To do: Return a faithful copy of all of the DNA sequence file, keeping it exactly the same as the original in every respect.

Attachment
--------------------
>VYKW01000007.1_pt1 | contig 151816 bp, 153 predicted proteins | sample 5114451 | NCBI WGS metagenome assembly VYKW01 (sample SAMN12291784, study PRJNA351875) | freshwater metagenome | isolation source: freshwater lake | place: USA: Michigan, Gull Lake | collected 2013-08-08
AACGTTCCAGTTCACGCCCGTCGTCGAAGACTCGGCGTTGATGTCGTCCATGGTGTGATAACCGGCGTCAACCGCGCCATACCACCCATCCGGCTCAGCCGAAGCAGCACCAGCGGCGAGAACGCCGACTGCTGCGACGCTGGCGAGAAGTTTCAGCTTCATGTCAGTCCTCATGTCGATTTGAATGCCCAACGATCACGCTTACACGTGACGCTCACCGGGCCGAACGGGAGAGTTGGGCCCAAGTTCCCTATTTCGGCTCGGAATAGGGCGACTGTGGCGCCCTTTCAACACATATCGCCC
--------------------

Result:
>VYKW01000007.1_pt1 | contig 151816 bp, 153 predicted proteins | sample 5114451 | NCBI WGS metagenome assembly VYKW01 (sample SAMN12291784, study PRJNA351875) | freshwater metagenome | isolation source: freshwater lake | place: USA: Michigan, Gull Lake | collected 2013-08-08
AACGTTCCAGTTCACGCCCGTCGTCGAAGACTCGGCGTTGATGTCGTCCATGGTGTGATAACCGGCGTCAACCGCGCCATACCACCCATCCGGCTCAGCCGAAGCAGCACCAGCGGCGAGAACGCCGACTGCTGCGACGCTGGCGAGAAGTTTCAGCTTCATGTCAGTCCTCATGTCGATTTGAATGCCCAACGATCACGCTTACACGTGACGCTCACCGGGCCGAACGGGAGAGTTGGGCCCAAGTTCCCTATTTCGGCTCGGAATAGGGCGACTGTGGCGCCCTTTCAACACATATCGCCC